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Aircraft Charter 101:
Smart shopping makes for satisfying lift.
The advantages of using private aircraft for business travel continue to grow as airlines continue to shrink the number of markets served- raise prices and charge for once-covered services- observes Dave Higdon. Not every company can justify owning an aircraft- but charter offers Business Aviation benefits with minimum investment.

Picking the correct airplane for the planned business trip involves so much more than ascertaining its size. There are many other variables that apply within a range of seating capacities. This first of three articles explains how airplane sizes can mask- limit or fulfill the mission – and how to define what you need when selecting a charter aircraft for your mission.


Three major elements in particular should be weighed- including passenger count- flight-leg length and destination airport.

PASSENGER COUNT
How many seats a business aircraft offers can mask limitations on the use of those seats- thus failing to answer the question- “What aircraft do I need for my mission?” Light jets- many medium and some large category jets typically offer cabin configurations seating six to eight passengers- and some even 10. But they vary greatly in their ability to use those seats.

It’s a fundamental of small and medium private aircraft that the number of seats you can fill is inversely proportional to the distance you need to fly. On any given flight the more people you put in the cabin- the less fuel the airplane can carry – and fuel carried influences range potential.

A jet capable of carrying fuel to fly 1-200 miles may only be able to carry crew and one or two passengers when fueled for its maximum range. But as jets get bigger their ability to carry maximum fuel and maximum people more closely align. Factor this into your selection of the right charter aircraft for the mission.

LIGHT-LENGTH
Once the passenger count is known- the next step is to consider the mission distance. The length of the trip (or its longest leg- if several) can better help define need versus want more than any other factor except passenger count.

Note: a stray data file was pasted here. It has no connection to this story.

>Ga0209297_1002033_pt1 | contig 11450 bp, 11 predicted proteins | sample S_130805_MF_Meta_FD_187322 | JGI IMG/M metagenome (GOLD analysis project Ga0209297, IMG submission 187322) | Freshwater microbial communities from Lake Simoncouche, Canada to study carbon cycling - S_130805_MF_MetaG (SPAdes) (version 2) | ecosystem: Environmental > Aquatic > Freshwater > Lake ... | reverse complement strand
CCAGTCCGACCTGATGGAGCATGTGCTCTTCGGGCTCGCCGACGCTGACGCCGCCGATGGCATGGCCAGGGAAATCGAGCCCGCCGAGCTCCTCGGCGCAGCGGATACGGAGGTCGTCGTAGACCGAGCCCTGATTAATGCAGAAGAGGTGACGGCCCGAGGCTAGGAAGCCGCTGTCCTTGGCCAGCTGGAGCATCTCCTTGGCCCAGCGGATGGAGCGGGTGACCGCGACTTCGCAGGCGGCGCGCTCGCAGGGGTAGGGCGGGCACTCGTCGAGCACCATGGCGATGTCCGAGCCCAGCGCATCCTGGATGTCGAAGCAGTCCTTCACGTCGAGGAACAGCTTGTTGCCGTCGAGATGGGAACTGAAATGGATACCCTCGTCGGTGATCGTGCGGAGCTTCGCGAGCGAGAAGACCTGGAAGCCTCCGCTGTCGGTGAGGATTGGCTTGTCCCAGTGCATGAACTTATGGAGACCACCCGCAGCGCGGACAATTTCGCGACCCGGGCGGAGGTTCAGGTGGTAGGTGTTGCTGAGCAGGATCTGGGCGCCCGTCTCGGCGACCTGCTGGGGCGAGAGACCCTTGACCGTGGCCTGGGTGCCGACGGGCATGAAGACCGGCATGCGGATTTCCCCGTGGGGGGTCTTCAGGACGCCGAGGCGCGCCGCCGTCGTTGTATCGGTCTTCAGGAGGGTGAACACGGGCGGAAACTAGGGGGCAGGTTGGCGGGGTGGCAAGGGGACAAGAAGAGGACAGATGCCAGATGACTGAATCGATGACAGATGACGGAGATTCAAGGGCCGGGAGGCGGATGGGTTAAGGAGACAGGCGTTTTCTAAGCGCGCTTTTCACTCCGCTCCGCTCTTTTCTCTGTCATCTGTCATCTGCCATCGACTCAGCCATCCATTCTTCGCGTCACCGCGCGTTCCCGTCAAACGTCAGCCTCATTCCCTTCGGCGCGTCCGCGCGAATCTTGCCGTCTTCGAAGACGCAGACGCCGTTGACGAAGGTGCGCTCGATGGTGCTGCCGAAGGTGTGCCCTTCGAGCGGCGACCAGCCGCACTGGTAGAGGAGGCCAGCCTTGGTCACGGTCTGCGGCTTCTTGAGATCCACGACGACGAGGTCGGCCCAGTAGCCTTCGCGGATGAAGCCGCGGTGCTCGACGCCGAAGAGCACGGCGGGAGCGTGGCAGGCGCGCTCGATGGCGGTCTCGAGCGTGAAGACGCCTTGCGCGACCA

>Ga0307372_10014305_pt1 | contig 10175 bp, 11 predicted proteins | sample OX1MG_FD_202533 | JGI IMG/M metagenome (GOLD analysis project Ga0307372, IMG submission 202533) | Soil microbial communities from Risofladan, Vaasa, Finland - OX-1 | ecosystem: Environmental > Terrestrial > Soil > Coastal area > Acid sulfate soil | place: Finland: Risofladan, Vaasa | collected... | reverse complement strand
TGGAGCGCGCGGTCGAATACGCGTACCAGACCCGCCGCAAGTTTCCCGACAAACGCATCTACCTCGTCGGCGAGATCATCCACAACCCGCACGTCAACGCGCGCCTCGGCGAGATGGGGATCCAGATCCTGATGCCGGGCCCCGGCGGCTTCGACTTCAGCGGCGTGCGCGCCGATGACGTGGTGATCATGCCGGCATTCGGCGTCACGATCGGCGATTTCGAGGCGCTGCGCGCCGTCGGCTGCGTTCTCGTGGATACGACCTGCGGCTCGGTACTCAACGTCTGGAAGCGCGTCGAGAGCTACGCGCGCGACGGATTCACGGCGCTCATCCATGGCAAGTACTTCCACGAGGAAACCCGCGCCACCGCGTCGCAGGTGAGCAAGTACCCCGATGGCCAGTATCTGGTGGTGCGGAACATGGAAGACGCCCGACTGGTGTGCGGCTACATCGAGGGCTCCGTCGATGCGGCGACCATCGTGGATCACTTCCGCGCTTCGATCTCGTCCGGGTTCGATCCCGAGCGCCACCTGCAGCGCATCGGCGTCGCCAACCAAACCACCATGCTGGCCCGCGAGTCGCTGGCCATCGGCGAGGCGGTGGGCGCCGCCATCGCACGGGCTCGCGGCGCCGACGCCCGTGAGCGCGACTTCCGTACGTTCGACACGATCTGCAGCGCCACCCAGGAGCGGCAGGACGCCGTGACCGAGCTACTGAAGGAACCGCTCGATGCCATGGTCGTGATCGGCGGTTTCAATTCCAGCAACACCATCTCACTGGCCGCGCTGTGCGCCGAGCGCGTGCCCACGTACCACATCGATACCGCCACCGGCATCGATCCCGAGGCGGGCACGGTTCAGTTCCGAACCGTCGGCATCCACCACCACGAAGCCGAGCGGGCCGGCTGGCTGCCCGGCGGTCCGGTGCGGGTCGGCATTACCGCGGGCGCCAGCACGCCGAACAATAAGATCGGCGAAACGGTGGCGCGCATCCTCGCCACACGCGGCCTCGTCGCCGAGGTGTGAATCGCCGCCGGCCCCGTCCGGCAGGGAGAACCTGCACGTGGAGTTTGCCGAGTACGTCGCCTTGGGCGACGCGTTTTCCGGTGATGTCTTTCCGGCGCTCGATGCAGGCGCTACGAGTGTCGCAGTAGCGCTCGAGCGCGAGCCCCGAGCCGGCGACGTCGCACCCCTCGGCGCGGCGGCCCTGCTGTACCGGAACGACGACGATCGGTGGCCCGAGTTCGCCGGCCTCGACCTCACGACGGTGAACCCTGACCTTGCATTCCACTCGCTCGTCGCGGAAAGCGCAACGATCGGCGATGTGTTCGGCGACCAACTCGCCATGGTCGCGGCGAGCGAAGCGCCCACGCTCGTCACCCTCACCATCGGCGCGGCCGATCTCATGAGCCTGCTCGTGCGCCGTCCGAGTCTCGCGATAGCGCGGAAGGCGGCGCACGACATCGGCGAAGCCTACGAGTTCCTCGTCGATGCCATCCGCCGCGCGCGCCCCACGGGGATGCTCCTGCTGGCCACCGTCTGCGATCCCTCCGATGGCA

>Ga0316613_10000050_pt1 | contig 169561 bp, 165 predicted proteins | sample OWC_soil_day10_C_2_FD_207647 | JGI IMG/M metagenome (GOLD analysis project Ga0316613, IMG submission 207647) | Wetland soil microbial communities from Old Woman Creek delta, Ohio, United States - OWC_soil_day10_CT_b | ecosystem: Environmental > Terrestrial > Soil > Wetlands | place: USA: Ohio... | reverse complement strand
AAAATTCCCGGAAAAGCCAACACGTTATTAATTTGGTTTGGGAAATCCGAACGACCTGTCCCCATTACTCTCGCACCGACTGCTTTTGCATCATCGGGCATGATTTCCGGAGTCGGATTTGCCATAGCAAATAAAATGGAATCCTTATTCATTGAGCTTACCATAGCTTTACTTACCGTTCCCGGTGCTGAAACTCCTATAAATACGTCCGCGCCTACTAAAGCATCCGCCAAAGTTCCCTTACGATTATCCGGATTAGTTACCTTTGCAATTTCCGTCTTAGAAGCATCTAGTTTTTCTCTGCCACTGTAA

Virtually any business jet can handle four to five passengers for a non-stop 500-mile leg- for example. Conversely- few light-category jets can carry five plus luggage and still launch with fuel to go their maximum potential range. To fly a trip with a 1-200-1-500-mile range requirement carrying five- plus crew- you will generally need to look for a jet in the larger-medium category.

It may still seat only six to eight- but its larger cabin and engines typically also come with fuel sufficient to fly longer legs. The aircraft will be bigger than a light jet in cabin volume- but no bigger than most in seating capacity.

In order to avoid stopping for fuel on a 1-200 mile trip with five or six employees- you probably will require the range capability of a medium jet. The added cost differential between a medium and light business jet needs to be balanced against the time and inconvenience of making one or more stops en route.

Conversely- the light jet costs significantly less than a medium jet - and if it can accommodate the needed passengers on a shorter 500- to 750-mile business trip- there is no need to pay more for a medium jet over a shorter range. The relative flight times won’t vary enough to make the marginally-faster medium jet worth the money in time saved.

DESTINATION AIRPORT
The final parameter to weigh when shopping for a charter flight: Do you have a choice of airports at which to arrive- or is your choice limited to just one? The importance of this question revolves- once again- around airplane performance.

Some jets need more runway than others (with size the usual guideline): the bigger the airplane- the more runway is needed. If the airport runway measures 4-000 feet in length (for example) and the Vice President- Regional Sales is tall and dislikes smaller aircraft- therefore favoring medium jets- the selected jet must be able to safely use that 4-000-foot runway. That’s unlikely for many medium jets (but useable by most light jets capable of carrying the five or six passengers of our discussion).

Personal preferences aside- the Vice President- Regional Sales won’t enjoy much luck trying to convince a legitimate- safety-oriented charter operation to risk damaging their airplane by trying to land on a runway that is too short. With this factored- you are left with the choice of the smaller airplane (and money saved)- or picking the closest airport with enough runway for the larger aircraft and accepting the longer drive to the business meeting.

The above scenarios are used for illustrative purposes only- but they should serve to demonstrate that picking the right charter solution for your company is a tailor-made process to address your exact needs- flight-by-flight.

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